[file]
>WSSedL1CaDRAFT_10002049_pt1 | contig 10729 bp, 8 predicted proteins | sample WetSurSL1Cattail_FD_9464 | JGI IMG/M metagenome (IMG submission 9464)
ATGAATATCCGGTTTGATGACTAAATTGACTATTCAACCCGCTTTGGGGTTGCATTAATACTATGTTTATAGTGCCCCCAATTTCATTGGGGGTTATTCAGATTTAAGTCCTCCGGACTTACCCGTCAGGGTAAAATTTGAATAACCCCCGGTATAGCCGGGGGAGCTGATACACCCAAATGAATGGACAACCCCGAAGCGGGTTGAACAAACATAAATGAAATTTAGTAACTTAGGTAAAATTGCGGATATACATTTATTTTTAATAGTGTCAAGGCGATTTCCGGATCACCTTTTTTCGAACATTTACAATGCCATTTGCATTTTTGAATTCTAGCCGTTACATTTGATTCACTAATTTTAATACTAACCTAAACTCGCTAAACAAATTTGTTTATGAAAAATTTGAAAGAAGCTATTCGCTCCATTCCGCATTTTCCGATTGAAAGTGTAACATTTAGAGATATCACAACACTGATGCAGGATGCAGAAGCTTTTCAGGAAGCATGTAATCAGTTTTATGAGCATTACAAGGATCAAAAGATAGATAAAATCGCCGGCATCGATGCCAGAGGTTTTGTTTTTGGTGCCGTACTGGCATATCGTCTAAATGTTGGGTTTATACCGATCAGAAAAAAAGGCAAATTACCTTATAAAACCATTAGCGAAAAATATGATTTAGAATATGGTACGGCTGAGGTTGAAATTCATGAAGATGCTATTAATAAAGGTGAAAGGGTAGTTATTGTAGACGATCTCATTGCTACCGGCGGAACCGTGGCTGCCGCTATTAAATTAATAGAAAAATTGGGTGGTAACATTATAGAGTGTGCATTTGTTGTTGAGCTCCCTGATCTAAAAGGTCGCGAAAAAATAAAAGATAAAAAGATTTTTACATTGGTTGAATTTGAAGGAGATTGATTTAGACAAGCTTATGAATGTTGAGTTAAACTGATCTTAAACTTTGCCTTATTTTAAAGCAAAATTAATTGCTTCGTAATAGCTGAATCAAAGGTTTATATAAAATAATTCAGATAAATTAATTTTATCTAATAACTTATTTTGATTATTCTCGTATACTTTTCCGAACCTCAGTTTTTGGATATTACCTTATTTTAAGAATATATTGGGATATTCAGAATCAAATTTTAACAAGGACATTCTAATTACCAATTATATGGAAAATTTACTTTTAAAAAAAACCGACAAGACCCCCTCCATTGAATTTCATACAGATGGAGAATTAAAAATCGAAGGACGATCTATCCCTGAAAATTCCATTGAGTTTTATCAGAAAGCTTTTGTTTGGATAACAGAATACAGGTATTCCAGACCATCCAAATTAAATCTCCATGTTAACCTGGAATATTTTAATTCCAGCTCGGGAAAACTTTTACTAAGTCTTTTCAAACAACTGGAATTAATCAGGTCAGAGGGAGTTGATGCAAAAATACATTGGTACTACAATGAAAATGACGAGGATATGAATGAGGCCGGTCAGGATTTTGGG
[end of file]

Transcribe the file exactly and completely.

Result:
>WSSedL1CaDRAFT_10002049_pt1 | contig 10729 bp, 8 predicted proteins | sample WetSurSL1Cattail_FD_9464 | JGI IMG/M metagenome (IMG submission 9464)
ATGAATATCCGGTTTGATGACTAAATTGACTATTCAACCCGCTTTGGGGTTGCATTAATACTATGTTTATAGTGCCCCCAATTTCATTGGGGGTTATTCAGATTTAAGTCCTCCGGACTTACCCGTCAGGGTAAAATTTGAATAACCCCCGGTATAGCCGGGGGAGCTGATACACCCAAATGAATGGACAACCCCGAAGCGGGTTGAACAAACATAAATGAAATTTAGTAACTTAGGTAAAATTGCGGATATACATTTATTTTTAATAGTGTCAAGGCGATTTCCGGATCACCTTTTTTCGAACATTTACAATGCCATTTGCATTTTTGAATTCTAGCCGTTACATTTGATTCACTAATTTTAATACTAACCTAAACTCGCTAAACAAATTTGTTTATGAAAAATTTGAAAGAAGCTATTCGCTCCATTCCGCATTTTCCGATTGAAAGTGTAACATTTAGAGATATCACAACACTGATGCAGGATGCAGAAGCTTTTCAGGAAGCATGTAATCAGTTTTATGAGCATTACAAGGATCAAAAGATAGATAAAATCGCCGGCATCGATGCCAGAGGTTTTGTTTTTGGTGCCGTACTGGCATATCGTCTAAATGTTGGGTTTATACCGATCAGAAAAAAAGGCAAATTACCTTATAAAACCATTAGCGAAAAATATGATTTAGAATATGGTACGGCTGAGGTTGAAATTCATGAAGATGCTATTAATAAAGGTGAAAGGGTAGTTATTGTAGACGATCTCATTGCTACCGGCGGAACCGTGGCTGCCGCTATTAAATTAATAGAAAAATTGGGTGGTAACATTATAGAGTGTGCATTTGTTGTTGAGCTCCCTGATCTAAAAGGTCGCGAAAAAATAAAAGATAAAAAGATTTTTACATTGGTTGAATTTGAAGGAGATTGATTTAGACAAGCTTATGAATGTTGAGTTAAACTGATCTTAAACTTTGCCTTATTTTAAAGCAAAATTAATTGCTTCGTAATAGCTGAATCAAAGGTTTATATAAAATAATTCAGATAAATTAATTTTATCTAATAACTTATTTTGATTATTCTCGTATACTTTTCCGAACCTCAGTTTTTGGATATTACCTTATTTTAAGAATATATTGGGATATTCAGAATCAAATTTTAACAAGGACATTCTAATTACCAATTATATGGAAAATTTACTTTTAAAAAAAACCGACAAGACCCCCTCCATTGAATTTCATACAGATGGAGAATTAAAAATCGAAGGACGATCTATCCCTGAAAATTCCATTGAGTTTTATCAGAAAGCTTTTGTTTGGATAACAGAATACAGGTATTCCAGACCATCCAAATTAAATCTCCATGTTAACCTGGAATATTTTAATTCCAGCTCGGGAAAACTTTTACTAAGTCTTTTCAAACAACTGGAATTAATCAGGTCAGAGGGAGTTGATGCAAAAATACATTGGTACTACAATGAAAATGACGAGGATATGAATGAGGCCGGTCAGGATTTTGGG